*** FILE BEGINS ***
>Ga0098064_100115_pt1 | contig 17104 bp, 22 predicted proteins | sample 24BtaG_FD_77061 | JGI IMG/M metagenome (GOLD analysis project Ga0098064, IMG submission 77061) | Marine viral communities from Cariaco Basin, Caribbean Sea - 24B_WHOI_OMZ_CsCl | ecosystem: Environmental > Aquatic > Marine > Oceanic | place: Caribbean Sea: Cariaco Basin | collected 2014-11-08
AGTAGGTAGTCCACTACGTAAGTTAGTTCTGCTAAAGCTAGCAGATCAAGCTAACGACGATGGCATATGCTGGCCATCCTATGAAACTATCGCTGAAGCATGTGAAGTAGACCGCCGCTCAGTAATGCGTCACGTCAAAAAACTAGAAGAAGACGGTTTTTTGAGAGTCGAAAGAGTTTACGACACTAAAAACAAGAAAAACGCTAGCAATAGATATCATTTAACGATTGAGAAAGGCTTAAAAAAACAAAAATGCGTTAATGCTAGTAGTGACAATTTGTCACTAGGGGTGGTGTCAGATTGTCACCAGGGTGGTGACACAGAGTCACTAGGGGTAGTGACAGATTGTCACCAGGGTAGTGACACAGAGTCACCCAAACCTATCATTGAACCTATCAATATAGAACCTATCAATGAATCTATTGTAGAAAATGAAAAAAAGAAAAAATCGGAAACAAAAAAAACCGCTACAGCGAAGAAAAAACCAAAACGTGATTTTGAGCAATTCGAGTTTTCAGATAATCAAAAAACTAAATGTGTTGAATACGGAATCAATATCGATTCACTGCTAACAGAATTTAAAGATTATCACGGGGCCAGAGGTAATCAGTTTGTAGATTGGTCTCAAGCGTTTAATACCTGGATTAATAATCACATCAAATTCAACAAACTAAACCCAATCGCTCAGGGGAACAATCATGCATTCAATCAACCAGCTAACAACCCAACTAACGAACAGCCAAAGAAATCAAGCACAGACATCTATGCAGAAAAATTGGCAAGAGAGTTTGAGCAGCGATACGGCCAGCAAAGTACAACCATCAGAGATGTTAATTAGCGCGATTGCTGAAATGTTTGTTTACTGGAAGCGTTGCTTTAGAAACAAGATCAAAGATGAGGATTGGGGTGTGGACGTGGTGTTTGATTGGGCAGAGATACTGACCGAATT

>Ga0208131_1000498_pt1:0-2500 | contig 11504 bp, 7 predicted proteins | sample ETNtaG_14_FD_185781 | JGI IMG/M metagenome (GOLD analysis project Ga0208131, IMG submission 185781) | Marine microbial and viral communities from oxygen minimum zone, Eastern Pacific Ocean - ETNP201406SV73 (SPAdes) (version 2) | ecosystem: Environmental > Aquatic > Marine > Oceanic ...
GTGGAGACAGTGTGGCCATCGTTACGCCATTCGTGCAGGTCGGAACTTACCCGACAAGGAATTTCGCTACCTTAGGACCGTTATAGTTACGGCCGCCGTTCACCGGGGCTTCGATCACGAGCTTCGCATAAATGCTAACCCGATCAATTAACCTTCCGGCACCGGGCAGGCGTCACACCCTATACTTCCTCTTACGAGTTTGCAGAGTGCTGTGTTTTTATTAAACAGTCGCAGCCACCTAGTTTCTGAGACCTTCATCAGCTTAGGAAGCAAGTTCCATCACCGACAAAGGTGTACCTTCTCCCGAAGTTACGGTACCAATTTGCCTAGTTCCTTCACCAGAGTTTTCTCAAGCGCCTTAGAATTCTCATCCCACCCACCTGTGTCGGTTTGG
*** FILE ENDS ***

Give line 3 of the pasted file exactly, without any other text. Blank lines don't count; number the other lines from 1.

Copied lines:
>Ga0208131_1000498_pt1:0-2500 | contig 11504 bp, 7 predicted proteins | sample ETNtaG_14_FD_185781 | JGI IMG/M metagenome (GOLD analysis project Ga0208131, IMG submission 185781) | Marine microbial and viral communities from oxygen minimum zone, Eastern Pacific Ocean - ETNP201406SV73 (SPAdes) (version 2) | ecosystem: Environmental > Aquatic > Marine > Oceanic ...